Stephen Drew Not The Answer For The Red Sox

Stephen Drew

Jon Heyman of CBS Sports has reported that the Boston Red Sox have signed shortstop Stephen Drew for the rest of the 2014 season. Heyman is reporting that the deal is for around $10 million. It is the same deal as the $14.1 million qualifying offer Drew declined last offseason pro-rated for the remaining games this season.

Stephen Drew returns to the Red Sox, the team he won a World Series with last season. He hit .253 with 13 home runs and 67 RBIs in 2013. Drew also provided excellent defense, something that the Red Sox have not had in 2014.

Drew finished with the second-best fielding percentage among shortstops in the American League last year at .984. This year’s starting shortstop Xander Bogaerts currently ranks fifth in the league with a .974 fielding percentage. Bogaerts also leads the Red Sox in errors with four.

Not only will Stephen Drew help the Red Sox defensively, he could also help offensively as well. Last season, he hit .284 with nine home runs and 48 RBI against right-handed pitching. In 2014, the Red Sox are only hitting .240 against righties. 

Despite everything I wrote above, I’m not a big fan of this signing for many reasons. The first of which is that it doesn’t solve any of the team’s long-term issues at third base and shortstop

Boston signed Drew for rest of the 2014 season. So once the season is over, the Red Sox will be in the same situation as it was last offseason.

I know third baseman Will Middlebrooks, (who’s currently on the disabled list) has struggled at the plate so far this season and the Sox needed to make a move. I just don’t believe this move makes much sense for the future.

It is widely believed that the Red Sox are going to move Bogaerts to third base. When I attended Spring Training, players and coaches were all saying Bogaerts was their guy and they didn’t have any intentions on re-signing Drew. Despite their public confidence in Bogaerts, the Red Sox have given up on him playing shortstop, almost two months into the season.

I don’t know what fans and coaches expected. This is Bogaerts first full season in the majors, so of course he’s going to make mistakes. Signing Stephen Drew doesn’t help Bogaerts develop at shortstop in the long-term. At some point, you have to let Bogaerts play and then evaluate if he’s your long-term solution at shortstop.

If I thought the Stephen Drew signing was the move that would help the Red Sox regain their magic from 2013, then I would be thrilled. Yes he will improve the team defensively, but the Red Sox have a lot of other issues.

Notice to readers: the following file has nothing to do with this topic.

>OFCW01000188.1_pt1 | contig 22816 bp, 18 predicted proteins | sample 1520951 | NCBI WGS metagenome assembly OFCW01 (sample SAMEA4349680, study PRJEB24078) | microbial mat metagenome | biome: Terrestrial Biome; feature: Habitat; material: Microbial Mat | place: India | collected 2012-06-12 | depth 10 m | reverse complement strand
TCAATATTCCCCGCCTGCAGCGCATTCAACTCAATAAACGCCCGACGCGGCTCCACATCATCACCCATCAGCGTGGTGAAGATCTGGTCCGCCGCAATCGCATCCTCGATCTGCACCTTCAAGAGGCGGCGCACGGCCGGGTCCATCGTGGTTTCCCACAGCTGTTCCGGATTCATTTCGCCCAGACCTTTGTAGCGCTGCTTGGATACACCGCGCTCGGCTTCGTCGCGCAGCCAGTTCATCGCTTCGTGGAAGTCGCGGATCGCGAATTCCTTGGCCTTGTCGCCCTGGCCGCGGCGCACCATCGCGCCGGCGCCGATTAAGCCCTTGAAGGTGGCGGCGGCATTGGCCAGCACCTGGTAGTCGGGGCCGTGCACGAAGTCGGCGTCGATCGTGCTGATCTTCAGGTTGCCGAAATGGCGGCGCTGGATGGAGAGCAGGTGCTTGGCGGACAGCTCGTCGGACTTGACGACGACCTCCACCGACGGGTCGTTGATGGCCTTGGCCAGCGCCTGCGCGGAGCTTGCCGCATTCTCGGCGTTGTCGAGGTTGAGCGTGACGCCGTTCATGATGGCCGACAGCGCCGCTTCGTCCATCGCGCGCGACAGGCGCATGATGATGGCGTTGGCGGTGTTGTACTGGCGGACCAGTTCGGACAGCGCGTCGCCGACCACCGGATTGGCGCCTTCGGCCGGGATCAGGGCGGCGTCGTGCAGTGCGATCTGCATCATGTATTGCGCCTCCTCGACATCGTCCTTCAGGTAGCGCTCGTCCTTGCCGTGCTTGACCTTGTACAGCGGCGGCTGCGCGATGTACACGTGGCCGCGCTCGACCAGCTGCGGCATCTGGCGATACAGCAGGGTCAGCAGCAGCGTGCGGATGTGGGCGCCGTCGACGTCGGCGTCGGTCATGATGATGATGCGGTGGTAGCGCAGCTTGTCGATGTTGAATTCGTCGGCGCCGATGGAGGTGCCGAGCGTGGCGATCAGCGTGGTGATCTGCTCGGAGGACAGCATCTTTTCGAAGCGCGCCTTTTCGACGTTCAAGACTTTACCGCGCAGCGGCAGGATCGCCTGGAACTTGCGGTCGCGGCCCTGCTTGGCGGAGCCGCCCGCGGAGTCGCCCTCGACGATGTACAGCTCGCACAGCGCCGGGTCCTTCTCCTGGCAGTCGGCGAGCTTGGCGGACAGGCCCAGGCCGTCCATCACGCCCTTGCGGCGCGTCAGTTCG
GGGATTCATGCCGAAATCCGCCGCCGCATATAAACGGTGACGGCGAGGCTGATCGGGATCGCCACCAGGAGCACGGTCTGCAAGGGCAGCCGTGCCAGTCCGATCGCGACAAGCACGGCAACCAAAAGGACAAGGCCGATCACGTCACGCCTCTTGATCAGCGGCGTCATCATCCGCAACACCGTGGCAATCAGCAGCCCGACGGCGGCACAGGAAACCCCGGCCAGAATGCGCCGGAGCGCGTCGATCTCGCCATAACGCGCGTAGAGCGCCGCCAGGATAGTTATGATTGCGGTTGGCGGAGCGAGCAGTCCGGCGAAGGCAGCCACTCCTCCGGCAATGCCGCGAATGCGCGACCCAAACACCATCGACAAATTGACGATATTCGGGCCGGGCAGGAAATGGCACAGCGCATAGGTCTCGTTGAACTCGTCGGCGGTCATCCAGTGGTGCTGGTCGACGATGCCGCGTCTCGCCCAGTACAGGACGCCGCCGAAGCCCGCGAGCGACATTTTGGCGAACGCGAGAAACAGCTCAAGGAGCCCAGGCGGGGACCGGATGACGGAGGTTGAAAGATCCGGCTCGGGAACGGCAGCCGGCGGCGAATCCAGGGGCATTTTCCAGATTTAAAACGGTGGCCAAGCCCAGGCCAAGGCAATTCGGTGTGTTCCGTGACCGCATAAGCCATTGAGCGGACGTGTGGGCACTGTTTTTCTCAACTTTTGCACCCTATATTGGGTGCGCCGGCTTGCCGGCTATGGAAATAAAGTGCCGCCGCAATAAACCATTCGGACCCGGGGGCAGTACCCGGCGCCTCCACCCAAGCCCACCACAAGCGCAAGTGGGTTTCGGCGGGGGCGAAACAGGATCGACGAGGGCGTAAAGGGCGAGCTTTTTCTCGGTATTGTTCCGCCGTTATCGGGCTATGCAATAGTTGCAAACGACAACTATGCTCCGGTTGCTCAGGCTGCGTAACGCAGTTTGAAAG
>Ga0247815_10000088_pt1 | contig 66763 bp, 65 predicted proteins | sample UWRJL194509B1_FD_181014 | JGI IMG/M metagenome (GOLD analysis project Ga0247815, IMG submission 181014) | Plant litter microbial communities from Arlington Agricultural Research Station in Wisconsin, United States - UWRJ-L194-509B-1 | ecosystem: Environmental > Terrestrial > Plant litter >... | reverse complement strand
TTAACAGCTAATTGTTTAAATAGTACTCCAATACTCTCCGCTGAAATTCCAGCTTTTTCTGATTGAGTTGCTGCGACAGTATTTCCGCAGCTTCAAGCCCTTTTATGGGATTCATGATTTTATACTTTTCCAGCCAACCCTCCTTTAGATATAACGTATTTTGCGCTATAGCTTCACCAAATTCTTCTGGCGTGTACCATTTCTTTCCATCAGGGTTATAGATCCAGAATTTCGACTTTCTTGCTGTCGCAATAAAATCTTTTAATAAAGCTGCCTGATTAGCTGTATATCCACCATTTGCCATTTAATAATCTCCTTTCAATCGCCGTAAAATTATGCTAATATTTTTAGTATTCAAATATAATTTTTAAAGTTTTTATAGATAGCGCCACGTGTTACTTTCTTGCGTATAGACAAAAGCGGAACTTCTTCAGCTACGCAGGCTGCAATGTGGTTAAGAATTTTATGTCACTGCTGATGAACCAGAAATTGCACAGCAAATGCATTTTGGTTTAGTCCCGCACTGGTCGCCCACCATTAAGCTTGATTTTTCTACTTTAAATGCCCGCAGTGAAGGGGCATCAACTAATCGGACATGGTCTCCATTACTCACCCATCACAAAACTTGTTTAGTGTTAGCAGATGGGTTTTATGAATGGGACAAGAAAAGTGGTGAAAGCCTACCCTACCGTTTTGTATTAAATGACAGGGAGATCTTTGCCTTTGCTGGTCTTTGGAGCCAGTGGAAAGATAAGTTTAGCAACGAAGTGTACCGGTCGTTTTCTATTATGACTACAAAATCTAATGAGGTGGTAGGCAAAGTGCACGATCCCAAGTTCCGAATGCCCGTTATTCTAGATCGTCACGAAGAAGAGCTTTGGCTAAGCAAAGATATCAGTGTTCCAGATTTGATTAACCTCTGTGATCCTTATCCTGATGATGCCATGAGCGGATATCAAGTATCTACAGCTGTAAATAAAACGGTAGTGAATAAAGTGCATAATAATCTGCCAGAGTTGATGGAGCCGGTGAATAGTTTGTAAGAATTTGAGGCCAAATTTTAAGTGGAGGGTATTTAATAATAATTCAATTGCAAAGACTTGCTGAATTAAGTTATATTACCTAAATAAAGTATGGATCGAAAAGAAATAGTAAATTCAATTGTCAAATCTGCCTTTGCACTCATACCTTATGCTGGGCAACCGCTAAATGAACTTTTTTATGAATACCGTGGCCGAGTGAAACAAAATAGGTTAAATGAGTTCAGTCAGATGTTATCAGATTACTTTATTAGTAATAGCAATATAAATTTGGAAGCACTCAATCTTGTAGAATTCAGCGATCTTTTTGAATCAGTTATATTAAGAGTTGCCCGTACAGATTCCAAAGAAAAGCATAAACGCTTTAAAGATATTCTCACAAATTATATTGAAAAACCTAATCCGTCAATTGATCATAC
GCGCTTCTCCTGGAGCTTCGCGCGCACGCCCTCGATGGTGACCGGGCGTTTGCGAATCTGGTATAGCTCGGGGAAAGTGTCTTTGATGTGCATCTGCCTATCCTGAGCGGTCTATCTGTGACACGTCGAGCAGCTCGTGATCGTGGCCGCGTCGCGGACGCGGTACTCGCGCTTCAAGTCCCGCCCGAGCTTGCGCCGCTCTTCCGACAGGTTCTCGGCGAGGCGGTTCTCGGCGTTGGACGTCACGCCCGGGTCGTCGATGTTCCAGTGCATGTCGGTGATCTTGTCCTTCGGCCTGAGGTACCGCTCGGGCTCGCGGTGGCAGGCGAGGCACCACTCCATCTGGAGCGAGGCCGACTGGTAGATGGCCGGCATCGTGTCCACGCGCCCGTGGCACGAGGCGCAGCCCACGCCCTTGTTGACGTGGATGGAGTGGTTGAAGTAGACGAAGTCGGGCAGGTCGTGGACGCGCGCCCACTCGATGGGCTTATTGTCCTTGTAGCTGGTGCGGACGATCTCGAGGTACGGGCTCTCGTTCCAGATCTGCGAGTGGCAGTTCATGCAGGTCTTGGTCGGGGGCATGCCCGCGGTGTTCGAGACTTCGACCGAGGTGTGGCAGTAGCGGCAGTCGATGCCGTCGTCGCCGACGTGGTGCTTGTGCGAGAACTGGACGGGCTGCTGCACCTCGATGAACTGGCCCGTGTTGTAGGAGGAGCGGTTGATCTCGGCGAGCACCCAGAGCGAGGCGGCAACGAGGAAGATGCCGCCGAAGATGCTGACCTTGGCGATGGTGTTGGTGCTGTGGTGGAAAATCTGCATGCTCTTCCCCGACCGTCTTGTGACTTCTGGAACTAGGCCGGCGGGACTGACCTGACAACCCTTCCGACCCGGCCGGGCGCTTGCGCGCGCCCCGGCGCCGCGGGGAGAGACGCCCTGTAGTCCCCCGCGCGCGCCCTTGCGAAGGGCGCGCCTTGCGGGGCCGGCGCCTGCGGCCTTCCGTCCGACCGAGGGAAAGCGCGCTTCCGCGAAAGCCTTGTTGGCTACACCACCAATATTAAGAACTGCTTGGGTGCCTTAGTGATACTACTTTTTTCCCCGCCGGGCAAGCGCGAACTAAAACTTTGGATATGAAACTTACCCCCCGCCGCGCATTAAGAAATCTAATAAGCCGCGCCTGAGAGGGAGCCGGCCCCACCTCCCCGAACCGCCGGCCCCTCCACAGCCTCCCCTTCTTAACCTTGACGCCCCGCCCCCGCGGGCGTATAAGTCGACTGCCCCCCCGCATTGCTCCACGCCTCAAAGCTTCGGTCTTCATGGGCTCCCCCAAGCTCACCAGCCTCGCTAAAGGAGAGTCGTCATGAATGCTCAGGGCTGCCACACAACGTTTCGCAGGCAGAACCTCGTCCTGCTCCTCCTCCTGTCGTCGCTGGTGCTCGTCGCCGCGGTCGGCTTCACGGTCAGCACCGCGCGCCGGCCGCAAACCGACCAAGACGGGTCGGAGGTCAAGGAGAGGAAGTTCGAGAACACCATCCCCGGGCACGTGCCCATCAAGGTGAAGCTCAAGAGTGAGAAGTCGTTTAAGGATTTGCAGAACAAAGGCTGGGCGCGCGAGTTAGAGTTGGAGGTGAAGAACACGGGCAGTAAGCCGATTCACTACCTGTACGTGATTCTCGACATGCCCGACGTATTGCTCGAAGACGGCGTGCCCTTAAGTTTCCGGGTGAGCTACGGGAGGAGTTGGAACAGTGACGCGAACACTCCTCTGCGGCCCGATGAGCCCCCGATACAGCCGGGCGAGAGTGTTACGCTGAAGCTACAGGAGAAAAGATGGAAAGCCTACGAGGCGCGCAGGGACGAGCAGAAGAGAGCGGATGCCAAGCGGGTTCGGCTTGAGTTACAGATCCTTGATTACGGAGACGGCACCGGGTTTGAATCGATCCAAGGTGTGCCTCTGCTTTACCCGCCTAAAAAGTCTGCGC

The Red Sox starting pitching has a 4.20 ERA, ranking them 11th in the American League. David Ortiz is the only real power-hitter in the lineup. Boston is only hitting .240 with runners in scoring position.

Drew is a nice signing, but he is not going to make a huge impact on this team. At 20-23, the Red Sox can still win the AL East, but this team has a lot of work to do if they want to repeat as World Series Champions. 

Pop Quiz: Red Sox Shortstop

Red Sox shortstop

John Farrell mulls the answers to my pop quiz

Let me first say that I love John Farrell and his no-BS, team-first style. That said it seems to me that he would have done exceptionally poorly on the following pop quiz. See how your answers stack up:

1. Which is a better batting average, .223 or .449?

2. Is it better to strike out 58 times in 184 at-bats, or 13 times in 71 at-bats?

3. You have a choice between a good defender and an amazing defender. Who do you pick?

4. Should the money on a guy’s contract affect whether you play him or not, or should you put your best team on the field every day?

5. If you have a prospect that’s finally showing the skills you’ve been asking for, is it better to give him consistent playing time on a daily basis, or to defer to an aging veteran with a knack for striking out in the clutch?

6. Who should be the Red Sox shortstop: Stephen “Stephanie” Drew, or Jose Iglesias?

Every game that Stephen Drew takes the field instead of Jose Iglesias is a game the Sox are not trying their best to win. It’s abundantly clear at this point that Jose Iglesias is the better of the two players, both defensively and offensively. Even if Drew picks it up at the plate and Iglesias cools off (both are probably inevitable), you’re going to have a hard time convincing me that Drew (.190 against lefties) is the better hitter; most of his home runs have come late in blowouts with nothing on the line. Even if Drew does prove to be a marginally better hitter, which I doubt, Iglesias’s defensive contributions more than outweigh that.